Stars like Eli Manning will play the full game at Wembley
Miami Dolphins v NY Giants
Sunday 28 October, 1700 GMT
Highlights: 2300-2350, BBC TWO and the BBC website (UK users only)
Back in 1986, William "Refrigerator" Perry rumbled onto the hallowed turf of Wembley Stadium with the popularity of the NFL at its height.
Millions watched American football in its weekly Sunday teatime slot, and many knew the identities of Perry's Chicago Bears team-mates too.
But Premier League football and professional rugby gradually eclipsed American football for popularity through the 1990s to the degree where many people who hear the term think it is the sport David Beckham plays.
To gain a new generation of fans, the NFL has stepped up a gear. For the first time, a top-tier game in the UK counts.
When the Bears played the Dallas Cowboys in front of the old twin towers 21 years ago, it was in a pre-season exhibition game, just a tune-up for the real action to come.
This time, the Miami Dolphins and New York Giants will see the result reflected in their league standing in the first competitive NFL game ever played outside the Americas.
This time it is live; this counts in America and for the teams that are playing it
Former Miami linebacker
Former linebacker John Offerdahl played for the Dolphins against the San Francisco 49ers in another "American Bowl" pre-season game at Wembley in 1988.
He and fellow stars like quarterback Dan Marino only played a small part before coaches took a look at their reserve players.
Offerdahl told BBC Sport: "Because it was an exhibition after one or two series all the good players were off and the Brits were saying, 'Hey, this stinks!'
"This time it is live; this counts in America and for the teams that are playing it, and I think it's about time that the NFL brought real games international."
This time, some of the game's biggest stars, like quarterback Eli Manning and tight end Jeremy Shockey of the Giants and defensive end Jason Taylor of the Dolphins, will duel into the final minutes.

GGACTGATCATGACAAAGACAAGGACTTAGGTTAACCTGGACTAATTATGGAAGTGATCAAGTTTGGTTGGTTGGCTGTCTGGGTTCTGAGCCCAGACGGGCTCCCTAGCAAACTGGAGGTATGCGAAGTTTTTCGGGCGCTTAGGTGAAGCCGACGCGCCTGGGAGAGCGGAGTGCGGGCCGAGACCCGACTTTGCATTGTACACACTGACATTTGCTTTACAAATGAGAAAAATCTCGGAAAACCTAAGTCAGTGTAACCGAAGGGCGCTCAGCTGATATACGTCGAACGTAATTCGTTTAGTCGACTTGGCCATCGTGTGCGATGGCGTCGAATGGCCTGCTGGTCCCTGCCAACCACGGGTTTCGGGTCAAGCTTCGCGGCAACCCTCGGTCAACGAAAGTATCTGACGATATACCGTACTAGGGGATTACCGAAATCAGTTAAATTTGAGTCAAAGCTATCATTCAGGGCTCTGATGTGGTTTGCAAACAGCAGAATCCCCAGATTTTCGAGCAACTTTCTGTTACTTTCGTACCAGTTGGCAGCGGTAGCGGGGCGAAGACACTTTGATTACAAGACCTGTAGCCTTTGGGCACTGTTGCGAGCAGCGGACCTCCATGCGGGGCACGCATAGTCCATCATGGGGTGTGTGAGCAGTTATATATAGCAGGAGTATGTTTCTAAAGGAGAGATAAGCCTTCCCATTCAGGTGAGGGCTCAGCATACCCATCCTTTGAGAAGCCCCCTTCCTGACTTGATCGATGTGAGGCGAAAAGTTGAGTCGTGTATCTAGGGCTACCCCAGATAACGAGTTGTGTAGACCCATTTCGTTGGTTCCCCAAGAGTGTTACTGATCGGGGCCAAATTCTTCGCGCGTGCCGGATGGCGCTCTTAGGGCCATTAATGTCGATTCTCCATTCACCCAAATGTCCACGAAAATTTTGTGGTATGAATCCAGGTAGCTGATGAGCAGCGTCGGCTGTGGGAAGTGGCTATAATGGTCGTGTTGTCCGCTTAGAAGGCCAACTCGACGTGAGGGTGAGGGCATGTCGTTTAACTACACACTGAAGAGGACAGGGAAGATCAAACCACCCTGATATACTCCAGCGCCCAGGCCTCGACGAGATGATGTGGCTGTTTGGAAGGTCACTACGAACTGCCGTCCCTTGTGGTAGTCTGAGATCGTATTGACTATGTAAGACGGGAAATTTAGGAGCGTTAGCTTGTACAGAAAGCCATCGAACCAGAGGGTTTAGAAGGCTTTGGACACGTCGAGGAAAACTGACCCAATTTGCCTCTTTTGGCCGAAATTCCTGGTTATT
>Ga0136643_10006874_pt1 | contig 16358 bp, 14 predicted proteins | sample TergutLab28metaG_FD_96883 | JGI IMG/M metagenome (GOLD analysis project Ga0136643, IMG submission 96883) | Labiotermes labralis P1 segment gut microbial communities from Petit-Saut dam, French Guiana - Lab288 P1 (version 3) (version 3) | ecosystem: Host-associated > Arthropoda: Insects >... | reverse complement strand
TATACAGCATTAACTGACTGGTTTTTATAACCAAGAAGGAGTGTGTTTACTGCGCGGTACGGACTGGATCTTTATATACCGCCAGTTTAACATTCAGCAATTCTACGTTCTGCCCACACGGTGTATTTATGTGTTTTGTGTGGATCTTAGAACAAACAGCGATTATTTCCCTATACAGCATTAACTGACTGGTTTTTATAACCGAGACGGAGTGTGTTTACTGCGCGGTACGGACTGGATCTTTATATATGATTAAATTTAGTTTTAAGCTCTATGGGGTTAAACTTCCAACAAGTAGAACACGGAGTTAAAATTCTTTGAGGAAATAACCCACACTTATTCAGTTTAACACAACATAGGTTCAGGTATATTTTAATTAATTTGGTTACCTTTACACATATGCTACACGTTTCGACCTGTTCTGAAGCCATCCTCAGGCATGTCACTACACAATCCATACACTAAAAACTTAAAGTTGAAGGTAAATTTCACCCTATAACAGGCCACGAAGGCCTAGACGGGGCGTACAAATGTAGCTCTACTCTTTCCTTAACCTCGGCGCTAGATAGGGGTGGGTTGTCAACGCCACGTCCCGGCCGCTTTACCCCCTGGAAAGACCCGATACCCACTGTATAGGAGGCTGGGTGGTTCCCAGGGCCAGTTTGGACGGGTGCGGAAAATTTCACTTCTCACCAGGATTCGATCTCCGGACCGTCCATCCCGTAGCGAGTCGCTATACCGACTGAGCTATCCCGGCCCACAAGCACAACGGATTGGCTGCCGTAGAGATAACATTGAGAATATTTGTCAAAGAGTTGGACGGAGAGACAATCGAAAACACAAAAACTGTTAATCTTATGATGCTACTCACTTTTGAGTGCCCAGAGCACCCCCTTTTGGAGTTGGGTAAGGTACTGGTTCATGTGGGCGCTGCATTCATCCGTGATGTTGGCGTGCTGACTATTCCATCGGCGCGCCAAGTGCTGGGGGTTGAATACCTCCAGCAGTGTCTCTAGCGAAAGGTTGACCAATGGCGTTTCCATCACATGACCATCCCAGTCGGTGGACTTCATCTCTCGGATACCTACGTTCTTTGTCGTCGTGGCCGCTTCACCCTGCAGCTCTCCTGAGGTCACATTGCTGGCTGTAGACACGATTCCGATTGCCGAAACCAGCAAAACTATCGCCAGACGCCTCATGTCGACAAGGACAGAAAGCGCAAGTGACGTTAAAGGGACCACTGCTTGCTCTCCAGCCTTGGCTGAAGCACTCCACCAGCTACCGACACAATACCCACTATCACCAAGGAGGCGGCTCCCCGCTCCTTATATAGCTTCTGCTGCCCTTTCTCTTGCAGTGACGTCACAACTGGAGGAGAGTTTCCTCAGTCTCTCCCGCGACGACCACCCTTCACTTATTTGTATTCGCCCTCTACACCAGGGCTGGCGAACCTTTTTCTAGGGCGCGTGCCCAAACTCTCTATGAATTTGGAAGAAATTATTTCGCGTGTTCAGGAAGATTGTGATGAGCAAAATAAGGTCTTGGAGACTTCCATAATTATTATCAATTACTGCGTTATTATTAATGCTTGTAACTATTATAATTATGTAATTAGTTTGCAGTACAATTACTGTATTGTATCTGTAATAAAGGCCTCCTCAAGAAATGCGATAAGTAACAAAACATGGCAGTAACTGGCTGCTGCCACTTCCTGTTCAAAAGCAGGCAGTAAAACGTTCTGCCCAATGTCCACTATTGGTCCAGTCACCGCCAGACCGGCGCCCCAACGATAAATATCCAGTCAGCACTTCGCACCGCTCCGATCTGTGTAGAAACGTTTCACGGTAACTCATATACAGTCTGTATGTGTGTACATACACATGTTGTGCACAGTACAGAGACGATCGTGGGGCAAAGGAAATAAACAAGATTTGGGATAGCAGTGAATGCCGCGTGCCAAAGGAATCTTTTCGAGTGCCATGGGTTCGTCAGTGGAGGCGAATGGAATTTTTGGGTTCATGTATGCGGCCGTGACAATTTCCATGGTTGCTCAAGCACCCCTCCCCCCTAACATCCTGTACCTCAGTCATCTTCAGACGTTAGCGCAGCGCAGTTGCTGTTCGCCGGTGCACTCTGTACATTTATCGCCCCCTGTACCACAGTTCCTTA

Anyone suggesting there is no interest in American football in the UK didn't battle for tickets to the Wembley game when they went on sale. The 90,000-seat stadium could have been sold out two or three times.
I would anticipate that we will be back here in London on a regular basis
NFL commissioner Roger Goodell is so pleased by the response he is already planning for more games in London.
"The owners approved two regular season games per year [abroad] and this has been a tremendous success even before the game's been played," he told BBC Sport.
"I would anticipate that we will be back here on a regular basis."
Goodell has also hinted the NFL's showpiece game, the Super Bowl, could be played at Wembley in future but that would not be before 2011, as sites are already fixed until then.
The NFL's motives are clear - to expand its fan base further, increasing television revenues and merchandise sales.
But as well as bringing one of its biggest games to Europe, the league has built on its youth development programmes, looking to spot talent and to increase interest among youngsters.